Looking after someone who is suicidal can be a difficult and overwhelming experience, but you do not need to do it alone. There are ways you can get help.
After you’ve talked to them about how they’re feeling, the next step is to support them to get help and deal with these feelings, keeping them safe.
In an emergency
If the person is in immediate danger, or you are concerned for their safety:
- Call 000 and request an ambulance. Stay on the line, speak clearly, and be ready to answer the operator’s questions
- Take the person to your local hospital’s emergency department
For further information and services please visit our accessing professional support page.
Get help from professional support
The Suicide Call Back Service 1300 659 467 provides immediate support to anyone feeling suicidal. In addition, they can provide ongoing support with up to six 50 minute telephone counselling sessions that will provide you with longer term support. The Suicide Call Back Service also offers online counselling.
See our Accessing professional help page for a list of other support options available to help someone who is suicidal.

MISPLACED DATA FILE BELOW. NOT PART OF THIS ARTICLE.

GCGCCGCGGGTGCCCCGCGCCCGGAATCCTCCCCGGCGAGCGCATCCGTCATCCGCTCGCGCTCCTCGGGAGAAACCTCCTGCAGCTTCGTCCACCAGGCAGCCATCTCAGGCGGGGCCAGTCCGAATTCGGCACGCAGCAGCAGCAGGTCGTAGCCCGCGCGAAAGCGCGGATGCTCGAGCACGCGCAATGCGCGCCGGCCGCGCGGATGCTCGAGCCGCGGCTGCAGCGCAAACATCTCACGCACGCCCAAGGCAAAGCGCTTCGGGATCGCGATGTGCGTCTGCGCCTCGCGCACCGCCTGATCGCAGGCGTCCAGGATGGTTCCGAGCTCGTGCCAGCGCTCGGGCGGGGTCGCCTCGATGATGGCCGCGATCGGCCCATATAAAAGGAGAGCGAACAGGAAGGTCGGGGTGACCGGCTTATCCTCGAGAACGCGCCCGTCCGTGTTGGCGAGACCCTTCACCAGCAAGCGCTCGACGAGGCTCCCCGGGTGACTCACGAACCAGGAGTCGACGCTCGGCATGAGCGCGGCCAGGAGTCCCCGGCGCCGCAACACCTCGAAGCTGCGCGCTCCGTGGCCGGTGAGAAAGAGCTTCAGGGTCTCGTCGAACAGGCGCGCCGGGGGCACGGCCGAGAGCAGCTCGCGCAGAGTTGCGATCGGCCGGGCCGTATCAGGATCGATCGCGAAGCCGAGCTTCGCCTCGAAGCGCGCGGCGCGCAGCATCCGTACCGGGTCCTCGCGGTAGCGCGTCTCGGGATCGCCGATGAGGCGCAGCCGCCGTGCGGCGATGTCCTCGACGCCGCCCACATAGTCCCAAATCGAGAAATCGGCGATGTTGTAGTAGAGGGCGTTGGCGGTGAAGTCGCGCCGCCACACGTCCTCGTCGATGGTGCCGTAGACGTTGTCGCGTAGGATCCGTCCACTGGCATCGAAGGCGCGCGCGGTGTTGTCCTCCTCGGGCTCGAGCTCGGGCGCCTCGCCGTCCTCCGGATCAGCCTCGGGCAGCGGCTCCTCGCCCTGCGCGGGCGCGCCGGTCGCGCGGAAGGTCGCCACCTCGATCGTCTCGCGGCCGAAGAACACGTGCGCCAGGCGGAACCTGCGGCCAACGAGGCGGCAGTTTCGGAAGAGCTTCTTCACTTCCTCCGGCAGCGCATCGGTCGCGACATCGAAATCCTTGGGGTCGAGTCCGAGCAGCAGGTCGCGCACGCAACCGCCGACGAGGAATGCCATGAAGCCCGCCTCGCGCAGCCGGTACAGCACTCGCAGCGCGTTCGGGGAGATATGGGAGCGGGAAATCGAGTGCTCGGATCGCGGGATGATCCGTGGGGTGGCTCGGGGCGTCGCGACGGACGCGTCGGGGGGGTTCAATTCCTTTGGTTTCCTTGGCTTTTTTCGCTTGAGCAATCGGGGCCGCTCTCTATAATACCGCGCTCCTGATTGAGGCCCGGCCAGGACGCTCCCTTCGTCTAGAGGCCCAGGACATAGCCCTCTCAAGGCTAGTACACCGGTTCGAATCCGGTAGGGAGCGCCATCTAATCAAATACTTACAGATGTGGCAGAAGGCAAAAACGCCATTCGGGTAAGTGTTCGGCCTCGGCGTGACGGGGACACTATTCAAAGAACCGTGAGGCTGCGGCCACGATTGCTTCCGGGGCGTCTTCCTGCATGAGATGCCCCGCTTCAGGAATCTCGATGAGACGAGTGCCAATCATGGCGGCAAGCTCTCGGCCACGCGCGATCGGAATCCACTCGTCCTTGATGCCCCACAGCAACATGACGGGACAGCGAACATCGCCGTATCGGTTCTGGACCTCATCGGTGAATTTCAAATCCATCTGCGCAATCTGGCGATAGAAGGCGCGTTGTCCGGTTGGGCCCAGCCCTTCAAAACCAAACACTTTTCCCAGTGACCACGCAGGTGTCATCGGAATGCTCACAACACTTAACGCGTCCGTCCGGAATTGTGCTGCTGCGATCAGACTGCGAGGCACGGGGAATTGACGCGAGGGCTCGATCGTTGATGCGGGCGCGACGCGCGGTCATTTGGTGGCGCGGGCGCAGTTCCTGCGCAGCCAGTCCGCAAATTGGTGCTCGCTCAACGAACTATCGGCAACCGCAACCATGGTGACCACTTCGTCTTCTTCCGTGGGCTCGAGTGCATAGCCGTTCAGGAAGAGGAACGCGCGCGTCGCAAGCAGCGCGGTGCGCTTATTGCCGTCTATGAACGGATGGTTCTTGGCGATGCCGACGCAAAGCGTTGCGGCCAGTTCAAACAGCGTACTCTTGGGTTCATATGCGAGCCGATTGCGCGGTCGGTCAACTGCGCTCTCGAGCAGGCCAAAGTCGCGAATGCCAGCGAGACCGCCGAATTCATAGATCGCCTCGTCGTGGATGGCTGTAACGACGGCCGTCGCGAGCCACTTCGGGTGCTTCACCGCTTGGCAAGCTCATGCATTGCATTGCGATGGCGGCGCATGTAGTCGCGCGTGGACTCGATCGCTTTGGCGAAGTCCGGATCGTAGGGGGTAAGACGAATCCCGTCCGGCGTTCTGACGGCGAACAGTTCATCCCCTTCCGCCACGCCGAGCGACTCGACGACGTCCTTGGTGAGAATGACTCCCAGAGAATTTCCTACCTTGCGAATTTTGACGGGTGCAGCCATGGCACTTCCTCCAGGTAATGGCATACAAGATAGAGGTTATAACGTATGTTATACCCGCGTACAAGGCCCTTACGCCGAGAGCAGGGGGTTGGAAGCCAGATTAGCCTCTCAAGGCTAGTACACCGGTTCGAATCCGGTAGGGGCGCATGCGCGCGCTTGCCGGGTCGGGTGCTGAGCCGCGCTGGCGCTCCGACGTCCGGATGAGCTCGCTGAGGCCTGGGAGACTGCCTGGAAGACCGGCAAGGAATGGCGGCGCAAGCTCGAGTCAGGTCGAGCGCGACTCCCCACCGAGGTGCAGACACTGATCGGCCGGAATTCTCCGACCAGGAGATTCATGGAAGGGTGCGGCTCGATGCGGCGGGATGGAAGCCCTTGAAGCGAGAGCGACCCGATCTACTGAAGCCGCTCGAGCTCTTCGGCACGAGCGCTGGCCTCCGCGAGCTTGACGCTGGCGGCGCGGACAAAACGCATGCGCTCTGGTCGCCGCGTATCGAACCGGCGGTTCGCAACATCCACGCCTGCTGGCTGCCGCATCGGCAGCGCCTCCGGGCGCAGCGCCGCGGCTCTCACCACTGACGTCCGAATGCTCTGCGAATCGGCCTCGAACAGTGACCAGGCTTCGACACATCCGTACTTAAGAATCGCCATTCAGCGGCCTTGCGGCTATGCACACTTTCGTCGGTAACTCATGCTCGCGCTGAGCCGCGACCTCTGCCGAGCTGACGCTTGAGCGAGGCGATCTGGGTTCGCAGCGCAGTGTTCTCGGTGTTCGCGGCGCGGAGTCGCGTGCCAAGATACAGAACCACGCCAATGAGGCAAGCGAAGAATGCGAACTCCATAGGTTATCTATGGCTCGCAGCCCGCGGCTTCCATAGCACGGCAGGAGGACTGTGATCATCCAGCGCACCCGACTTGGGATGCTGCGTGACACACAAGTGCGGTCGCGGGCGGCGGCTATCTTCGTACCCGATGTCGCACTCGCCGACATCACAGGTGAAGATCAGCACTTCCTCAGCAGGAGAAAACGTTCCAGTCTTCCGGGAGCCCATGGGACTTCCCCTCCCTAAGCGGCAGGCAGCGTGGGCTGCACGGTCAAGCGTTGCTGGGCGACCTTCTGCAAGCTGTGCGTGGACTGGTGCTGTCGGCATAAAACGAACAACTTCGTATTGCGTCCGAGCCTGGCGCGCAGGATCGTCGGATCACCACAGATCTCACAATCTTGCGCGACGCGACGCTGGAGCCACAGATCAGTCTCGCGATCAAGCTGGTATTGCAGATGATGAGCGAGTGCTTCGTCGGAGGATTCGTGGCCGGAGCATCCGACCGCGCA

If they are reluctant to get help
- Be clear that you are unable to provide sufficient support on your own and you need to bring in extra support from a professional.
- Remind them that their safety is the ultimate priority, and professional support will help keep them safe.
- Normalise the idea of seeking help as much as possible.
- If they’re reluctant to see someone face to face, online counselling can be a non-threatening way to get support. The Suicide Call Back Service offers online counselling to people at risk of suicide.
- If you are comfortable, offer to accompany them to their first appointment to support them.
- It may also help to let your loved one know that accessing professional support will help both of you.